Last Thursday I got up at 5 a.m. to bake a lasagna. Admittedly, lasagna for breakfast is not my typical go-to, but last Thursday was the last session of a year-long advanced faculty development course on teaching skills that I co-direct and teach.
In one of our first sessions of the year, we used the ice-breaker, “What would you choose for your last meal?” In the past, when I’ve asked this question, the answers have ranged from PB&J to Briyani. This time though, nearly all the answers were the same: lasagna. So I thought it fitting to end the course with that same meal, time of day be damned.
After the lasagna was served, we jumped into our discussion on educational philosophies. About halfway through our discussion, one of the faculty took a quiet moment to pause and present me with a gift: a beautiful glass plaque to recognize my teaching.
In a matter of seconds, I went from discussing educational philosophies with composure and poise to smeared mascara and tears. Sure, I’ve won teaching awards before, but this was very, very different. My learners are faculty from different departments on a very large campus whose paths only cross when they come to my class. Most have never met before, even though many have worked at the institution for years. Despite these barriers, they organized a plan. They decided on a gift. They took time out of their day to sign a card with words of thanks, to have a plaque engraved just for me, even place it in a gift bag. I can’t imagine how they could have organized and coordinated all this to make the gift a reality.
But they did.
They took the time to see me. To see how much I love to teach. How much I love teaching them.
And here’s the thing: I didn’t even know I needed that moment until it happened.
Their quiet, simple acknowledgment has fed my soul since then and will continue to do so for years to come. And as so often happens when we teach, yet again, I have become the student.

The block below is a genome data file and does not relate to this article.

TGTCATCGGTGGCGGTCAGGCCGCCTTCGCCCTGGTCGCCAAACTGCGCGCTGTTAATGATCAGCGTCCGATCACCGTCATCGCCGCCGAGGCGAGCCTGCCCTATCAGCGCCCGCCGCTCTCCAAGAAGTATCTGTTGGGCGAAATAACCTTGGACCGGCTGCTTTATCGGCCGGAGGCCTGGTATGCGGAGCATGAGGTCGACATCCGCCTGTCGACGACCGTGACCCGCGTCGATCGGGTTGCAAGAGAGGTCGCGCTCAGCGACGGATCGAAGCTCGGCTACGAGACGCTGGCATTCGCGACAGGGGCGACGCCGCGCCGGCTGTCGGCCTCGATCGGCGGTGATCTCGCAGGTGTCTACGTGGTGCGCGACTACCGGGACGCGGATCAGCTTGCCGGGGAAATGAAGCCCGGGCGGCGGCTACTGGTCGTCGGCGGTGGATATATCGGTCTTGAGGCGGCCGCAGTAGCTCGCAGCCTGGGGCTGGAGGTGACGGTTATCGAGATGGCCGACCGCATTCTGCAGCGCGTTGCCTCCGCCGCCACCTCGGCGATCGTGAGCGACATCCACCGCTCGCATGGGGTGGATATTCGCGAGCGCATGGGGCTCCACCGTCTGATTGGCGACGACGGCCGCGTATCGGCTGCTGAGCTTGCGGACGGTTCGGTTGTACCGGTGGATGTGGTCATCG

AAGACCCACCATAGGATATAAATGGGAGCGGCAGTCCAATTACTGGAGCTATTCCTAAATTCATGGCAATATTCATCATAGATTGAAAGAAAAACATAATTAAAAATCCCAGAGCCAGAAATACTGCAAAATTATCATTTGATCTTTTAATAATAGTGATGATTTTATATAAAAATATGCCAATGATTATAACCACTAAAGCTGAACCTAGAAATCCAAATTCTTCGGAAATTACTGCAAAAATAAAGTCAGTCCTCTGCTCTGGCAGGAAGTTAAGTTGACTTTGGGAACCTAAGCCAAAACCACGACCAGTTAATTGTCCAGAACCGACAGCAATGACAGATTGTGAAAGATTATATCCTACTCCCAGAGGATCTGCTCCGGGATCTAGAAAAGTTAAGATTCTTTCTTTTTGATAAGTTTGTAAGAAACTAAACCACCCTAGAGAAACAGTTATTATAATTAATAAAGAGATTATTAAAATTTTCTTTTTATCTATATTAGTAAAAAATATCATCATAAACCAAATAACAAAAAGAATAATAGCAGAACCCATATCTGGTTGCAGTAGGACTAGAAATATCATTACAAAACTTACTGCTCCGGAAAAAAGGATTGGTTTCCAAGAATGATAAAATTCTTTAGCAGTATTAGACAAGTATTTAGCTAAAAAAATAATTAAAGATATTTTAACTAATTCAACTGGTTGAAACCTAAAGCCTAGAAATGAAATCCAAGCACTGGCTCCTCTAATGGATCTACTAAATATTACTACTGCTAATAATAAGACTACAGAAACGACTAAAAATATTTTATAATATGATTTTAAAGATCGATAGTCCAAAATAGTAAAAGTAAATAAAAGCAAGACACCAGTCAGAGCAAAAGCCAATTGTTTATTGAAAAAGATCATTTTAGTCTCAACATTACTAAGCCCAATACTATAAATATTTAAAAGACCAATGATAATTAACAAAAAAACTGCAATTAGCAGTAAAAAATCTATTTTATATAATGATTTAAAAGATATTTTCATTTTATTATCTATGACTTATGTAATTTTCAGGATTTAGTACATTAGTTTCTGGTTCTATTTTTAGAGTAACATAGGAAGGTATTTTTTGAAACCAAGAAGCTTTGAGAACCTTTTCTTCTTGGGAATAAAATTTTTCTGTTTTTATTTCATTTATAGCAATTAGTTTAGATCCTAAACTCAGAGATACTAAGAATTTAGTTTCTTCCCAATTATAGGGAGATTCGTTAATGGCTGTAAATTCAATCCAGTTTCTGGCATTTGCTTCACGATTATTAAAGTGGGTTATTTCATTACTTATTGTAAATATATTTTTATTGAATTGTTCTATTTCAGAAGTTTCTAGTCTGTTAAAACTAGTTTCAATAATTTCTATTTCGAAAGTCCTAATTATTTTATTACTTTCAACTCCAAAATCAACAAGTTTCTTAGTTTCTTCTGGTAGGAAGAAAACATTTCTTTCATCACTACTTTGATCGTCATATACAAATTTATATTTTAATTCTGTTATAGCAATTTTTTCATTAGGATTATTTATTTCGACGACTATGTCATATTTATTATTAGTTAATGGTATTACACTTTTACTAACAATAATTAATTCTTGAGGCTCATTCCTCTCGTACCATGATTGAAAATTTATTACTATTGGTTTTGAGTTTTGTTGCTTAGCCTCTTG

That moment has also left me asking myself: Who can I see today? Who can I recognize? Who can I acknowledge?
We work in a profession of service and caregiving, often with no expectation of acknowledgment or thanks. When a patient turns to us to say thank you, it still takes my breath away. But patients are often distracted, focused on their recoveries and healing (as they should be), which means those words of thanks often remain unspoken.
But what if we didn’t allow that praise to remain silent? What if we started seeing each other more? What if we made it a point to acknowledge all how we witness our colleagues going the extra mile every day? All the ways in which we see their passion play out in their work?
To the administrative assistant who always makes sure there are granola bars in the office kitchen in case we didn’t have time for lunch: I see you.
To the medical student who’s unsure and afraid and wondering if she’s enough and keeps working at it anyway: I see you.
To the resident who keeps researching to find the reason for that guy’s symptoms: I see you.
To the nurse who goes back to check on that patient even after he said all those unkind words: I see you.
And to the attending who stays late because “they need to hear the results from me”: I see you.
Thank you for all the ways you show you care through your work. I see you. I see you all.
Erica Howe is a hospitalist and founder, Women Physicians Wellness Conference, and CEO, The Medical Educator.
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